This is what I mean. When you look the day you had in the first scenario, you can begin to imagine what kinds of thoughts you were having as you went through the day. These were likely thoughts like like:
I know exactly what to do and will stick to my plan.
My contribution here is valuable.
I can have difficult conversations.
I’m in charge of my own time.
Some work is more interesting than other work. That’s the way of it.
I love my life.
I feel so grateful for the love of these children.
I am so glad that I get to spend this time with my children. They are so cute!!
When we are thinking thoughts like these then they inspire feelings like focussed, energised, professional, committed and engaged. From these feelings, the actions that we want to take flow like water from a tap. This action feels easy and almost effortless. Far from being exhausting, it’s energising! Do you have thoughts like these as you go through your work day?
What kind of thoughts are you having on a day like day 2?
I don’t have anything urgent to get to today.
I’ll come back to that, when I have had time to think about it.
I wonder who’s in the office today and what’s going on?
Why say anything here? It won't make a difference here anyway.
This meeting isn't really going anywhere but I might as well stay to be seen.
I’ve been so busy these last few weeks, I’ll take a breather.
Today’s a long day.
I deserve a break this evening. Today was exhausting.
I would love some peace and quiet.
Why do they always have to push the absolute limit no matter how many stories I tell.
I am a bad mother. I shouldn’t have snapped.
These thoughts are likely to have created feelings like unmotivated, disengaged, apathetic and plain bad. At the end of the day where we have been thinking these kinds of thoughts, our mood is low, resolve is low. At this point, we might snack despite resolving not to snack, drink another glass of the wine you had with dinner after the kids are in bed, and then another… You go to bed feeling wiped out, the day felt hard. You know that life is good in theory but you’re far from thinking about all you have or counting your blessings when you feel this way.
In reality we have days that are a combination of day 1 and day 2. Sometimes you might find you have a great morning but then your engagement with what you're doing dips off sometime mid afternoon. Watch it and see that it's your thoughts that change, not anything around you. For sure, sometimes work really is busier than other times, projects will have tight deadlines and you want to deliver. For sure, lots of long nights will take their toll. It is exhausting sometimes. But does it need to be a semi-permanent state?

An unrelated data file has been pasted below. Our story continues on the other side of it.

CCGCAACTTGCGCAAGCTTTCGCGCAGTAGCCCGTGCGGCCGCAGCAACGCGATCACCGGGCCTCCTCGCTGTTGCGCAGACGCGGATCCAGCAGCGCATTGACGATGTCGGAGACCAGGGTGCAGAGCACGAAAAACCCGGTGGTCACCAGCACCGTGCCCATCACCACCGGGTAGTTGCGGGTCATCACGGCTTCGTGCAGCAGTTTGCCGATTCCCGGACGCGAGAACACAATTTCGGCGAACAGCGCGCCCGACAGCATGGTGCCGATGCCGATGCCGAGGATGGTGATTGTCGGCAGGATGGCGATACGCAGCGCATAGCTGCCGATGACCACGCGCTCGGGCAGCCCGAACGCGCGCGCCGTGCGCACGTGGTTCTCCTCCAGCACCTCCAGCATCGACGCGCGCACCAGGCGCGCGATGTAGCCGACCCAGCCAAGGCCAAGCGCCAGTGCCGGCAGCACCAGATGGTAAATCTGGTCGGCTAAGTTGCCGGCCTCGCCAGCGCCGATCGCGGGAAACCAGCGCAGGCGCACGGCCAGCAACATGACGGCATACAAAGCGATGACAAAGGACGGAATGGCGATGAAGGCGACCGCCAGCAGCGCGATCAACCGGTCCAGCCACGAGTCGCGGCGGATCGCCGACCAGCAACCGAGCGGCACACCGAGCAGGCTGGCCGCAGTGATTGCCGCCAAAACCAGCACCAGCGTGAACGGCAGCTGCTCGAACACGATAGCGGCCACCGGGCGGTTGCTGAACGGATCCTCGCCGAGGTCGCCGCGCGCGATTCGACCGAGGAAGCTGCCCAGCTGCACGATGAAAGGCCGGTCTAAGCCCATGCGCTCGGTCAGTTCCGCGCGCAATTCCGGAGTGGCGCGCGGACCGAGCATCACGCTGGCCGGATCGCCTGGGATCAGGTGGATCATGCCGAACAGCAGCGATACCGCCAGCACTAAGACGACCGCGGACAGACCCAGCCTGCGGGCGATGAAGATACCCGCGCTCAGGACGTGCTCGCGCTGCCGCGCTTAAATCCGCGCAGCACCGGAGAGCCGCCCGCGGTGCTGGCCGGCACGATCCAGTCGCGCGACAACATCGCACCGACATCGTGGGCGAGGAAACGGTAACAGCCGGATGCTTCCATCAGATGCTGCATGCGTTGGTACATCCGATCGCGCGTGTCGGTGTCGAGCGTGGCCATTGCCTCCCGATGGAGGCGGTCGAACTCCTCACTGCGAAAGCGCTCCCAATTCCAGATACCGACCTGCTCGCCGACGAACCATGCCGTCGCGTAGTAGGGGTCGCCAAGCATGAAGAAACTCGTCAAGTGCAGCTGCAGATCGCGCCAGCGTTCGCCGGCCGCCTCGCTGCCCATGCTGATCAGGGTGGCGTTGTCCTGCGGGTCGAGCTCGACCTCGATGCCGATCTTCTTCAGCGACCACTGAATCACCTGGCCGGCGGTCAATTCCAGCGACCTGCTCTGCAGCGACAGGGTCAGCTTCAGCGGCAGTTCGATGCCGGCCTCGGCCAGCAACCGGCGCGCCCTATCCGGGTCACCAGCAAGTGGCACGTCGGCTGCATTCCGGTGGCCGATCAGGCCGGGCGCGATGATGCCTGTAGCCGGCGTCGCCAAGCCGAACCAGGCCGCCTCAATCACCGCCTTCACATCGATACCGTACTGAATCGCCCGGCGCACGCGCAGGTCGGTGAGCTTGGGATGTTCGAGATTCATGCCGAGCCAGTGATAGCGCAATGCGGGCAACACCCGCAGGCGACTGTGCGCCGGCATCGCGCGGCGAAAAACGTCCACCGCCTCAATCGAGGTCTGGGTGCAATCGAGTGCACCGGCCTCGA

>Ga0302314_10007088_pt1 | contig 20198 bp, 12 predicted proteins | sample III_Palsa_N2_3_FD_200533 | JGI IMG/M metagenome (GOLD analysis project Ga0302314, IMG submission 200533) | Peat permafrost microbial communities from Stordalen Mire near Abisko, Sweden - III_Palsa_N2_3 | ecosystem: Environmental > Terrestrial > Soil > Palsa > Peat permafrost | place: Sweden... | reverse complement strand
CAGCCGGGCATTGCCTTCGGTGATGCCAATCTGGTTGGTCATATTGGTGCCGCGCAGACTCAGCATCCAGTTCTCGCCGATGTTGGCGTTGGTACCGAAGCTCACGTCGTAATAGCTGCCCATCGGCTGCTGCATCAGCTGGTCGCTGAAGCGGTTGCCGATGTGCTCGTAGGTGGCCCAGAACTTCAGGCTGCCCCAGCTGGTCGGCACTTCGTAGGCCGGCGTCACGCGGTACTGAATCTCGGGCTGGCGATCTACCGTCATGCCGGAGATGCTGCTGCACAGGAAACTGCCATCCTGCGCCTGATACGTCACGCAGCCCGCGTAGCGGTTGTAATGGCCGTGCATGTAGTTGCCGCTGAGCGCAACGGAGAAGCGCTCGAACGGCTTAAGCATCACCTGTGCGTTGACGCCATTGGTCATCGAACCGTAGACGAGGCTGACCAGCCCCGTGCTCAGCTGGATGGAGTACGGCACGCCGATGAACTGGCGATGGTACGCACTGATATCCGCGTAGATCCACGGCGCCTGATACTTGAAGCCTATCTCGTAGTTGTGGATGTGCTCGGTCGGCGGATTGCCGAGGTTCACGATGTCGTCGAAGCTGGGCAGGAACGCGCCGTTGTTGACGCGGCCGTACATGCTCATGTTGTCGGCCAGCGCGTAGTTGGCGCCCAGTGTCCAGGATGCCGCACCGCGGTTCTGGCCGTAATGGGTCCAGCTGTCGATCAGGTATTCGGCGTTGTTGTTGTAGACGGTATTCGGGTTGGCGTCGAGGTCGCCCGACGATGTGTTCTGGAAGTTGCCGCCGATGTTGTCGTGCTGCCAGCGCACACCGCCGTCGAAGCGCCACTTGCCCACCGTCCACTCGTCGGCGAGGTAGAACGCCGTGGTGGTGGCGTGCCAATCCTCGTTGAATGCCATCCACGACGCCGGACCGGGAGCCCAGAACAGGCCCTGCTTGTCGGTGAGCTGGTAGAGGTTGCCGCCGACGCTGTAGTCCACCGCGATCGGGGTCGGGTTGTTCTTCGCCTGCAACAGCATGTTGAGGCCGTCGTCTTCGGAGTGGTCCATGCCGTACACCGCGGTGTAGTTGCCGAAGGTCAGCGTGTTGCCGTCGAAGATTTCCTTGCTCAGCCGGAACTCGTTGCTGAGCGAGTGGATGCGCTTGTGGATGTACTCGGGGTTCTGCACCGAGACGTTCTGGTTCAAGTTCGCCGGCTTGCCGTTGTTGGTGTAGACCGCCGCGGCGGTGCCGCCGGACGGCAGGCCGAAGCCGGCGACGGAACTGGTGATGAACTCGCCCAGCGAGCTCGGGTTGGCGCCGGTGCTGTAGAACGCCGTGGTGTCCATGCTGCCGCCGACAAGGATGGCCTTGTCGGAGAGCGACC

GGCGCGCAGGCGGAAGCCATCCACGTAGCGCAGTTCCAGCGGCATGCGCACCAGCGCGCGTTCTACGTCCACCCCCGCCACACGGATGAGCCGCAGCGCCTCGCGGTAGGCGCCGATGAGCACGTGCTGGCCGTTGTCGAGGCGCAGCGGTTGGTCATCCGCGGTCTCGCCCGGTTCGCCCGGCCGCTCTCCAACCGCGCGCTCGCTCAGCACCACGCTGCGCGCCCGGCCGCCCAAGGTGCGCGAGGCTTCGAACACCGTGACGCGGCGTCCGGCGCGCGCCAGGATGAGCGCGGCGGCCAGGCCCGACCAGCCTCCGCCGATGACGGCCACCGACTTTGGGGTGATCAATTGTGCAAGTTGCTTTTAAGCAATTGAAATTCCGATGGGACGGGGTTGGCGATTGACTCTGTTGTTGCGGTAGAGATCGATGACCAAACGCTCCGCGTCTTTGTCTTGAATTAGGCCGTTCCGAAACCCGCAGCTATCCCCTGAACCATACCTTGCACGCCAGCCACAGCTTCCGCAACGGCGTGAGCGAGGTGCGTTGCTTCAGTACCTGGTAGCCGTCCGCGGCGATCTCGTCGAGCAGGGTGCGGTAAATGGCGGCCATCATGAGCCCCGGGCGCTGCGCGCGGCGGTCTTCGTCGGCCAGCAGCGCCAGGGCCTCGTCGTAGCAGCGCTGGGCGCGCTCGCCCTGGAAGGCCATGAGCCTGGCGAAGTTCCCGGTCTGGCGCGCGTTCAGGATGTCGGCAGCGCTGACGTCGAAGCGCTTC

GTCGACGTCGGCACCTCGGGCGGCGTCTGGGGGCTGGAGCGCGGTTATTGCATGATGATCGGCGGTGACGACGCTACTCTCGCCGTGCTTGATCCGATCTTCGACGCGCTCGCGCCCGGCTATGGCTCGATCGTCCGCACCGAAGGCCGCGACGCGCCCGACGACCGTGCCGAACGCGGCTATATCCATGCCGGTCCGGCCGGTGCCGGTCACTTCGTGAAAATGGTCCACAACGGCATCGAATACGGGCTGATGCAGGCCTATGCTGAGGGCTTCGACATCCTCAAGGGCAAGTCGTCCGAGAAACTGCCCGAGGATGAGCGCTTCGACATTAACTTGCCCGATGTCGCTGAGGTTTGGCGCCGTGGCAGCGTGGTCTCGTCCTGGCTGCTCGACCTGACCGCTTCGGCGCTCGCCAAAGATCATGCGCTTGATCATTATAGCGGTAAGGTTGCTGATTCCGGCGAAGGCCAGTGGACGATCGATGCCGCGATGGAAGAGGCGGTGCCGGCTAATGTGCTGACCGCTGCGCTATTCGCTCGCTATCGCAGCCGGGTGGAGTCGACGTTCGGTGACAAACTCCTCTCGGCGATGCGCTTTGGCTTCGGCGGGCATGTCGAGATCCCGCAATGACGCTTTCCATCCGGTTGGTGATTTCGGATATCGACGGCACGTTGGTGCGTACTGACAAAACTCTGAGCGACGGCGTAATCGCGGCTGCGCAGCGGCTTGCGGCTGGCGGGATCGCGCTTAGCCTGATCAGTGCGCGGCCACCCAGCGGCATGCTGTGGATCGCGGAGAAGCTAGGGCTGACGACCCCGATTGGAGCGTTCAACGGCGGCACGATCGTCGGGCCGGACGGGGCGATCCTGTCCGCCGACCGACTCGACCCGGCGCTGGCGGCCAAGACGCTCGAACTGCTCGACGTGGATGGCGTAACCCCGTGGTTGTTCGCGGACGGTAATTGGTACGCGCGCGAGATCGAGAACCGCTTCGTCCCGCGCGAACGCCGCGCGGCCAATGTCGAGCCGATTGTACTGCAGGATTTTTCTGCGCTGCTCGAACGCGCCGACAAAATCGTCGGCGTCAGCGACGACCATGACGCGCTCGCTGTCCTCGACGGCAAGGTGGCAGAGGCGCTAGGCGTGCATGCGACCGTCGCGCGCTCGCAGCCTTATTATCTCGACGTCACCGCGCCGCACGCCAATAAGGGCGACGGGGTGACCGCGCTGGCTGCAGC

Here is what I know, for sure, to be true. What we have to do is not nearly so exhausting as how we approach doing it, in other words what we think about it.
It’s never our amazing colleague, it’s our thoughts about how amazing she is. If it was about how amazing she is, we would think exactly the same thing about her all the time but remember that time she more or less took credit for the work you did? You didn't think her amazing then.
It’s never the work that’s boring, it’s our thoughts about the work. Our jobs have many components, many different tasks contribute to the roll. Some tasks we find more interesting than others. Some things even fascinate us. In these cases, how you look at the work makes you see it quickly to be fascinating but what if putting in timesheets was fascinating too? What could you see to be fascinating in that process? A fascinating look at how you spent your time this week? A fascinating exercise in how efficiently you can do the task of timesheet input?
It’s never the conversation that’s difficult, it’s our labelling of the conversation as “difficult” when necessary for development or “the next step” would serve us so much better.
It’s never how cute our kids are (yeah yeah, I know I don’t understand because I haven’t met your kids ;)), it’s our thoughts about them. Think about it, if our kids’ cuteness determined our thoughts about your kids then we would never ever have an impatient or angry thought about them. And we know this just is not the case.
What thoughts do you have about your work day that make you feel exhausted? Tell me in the comments.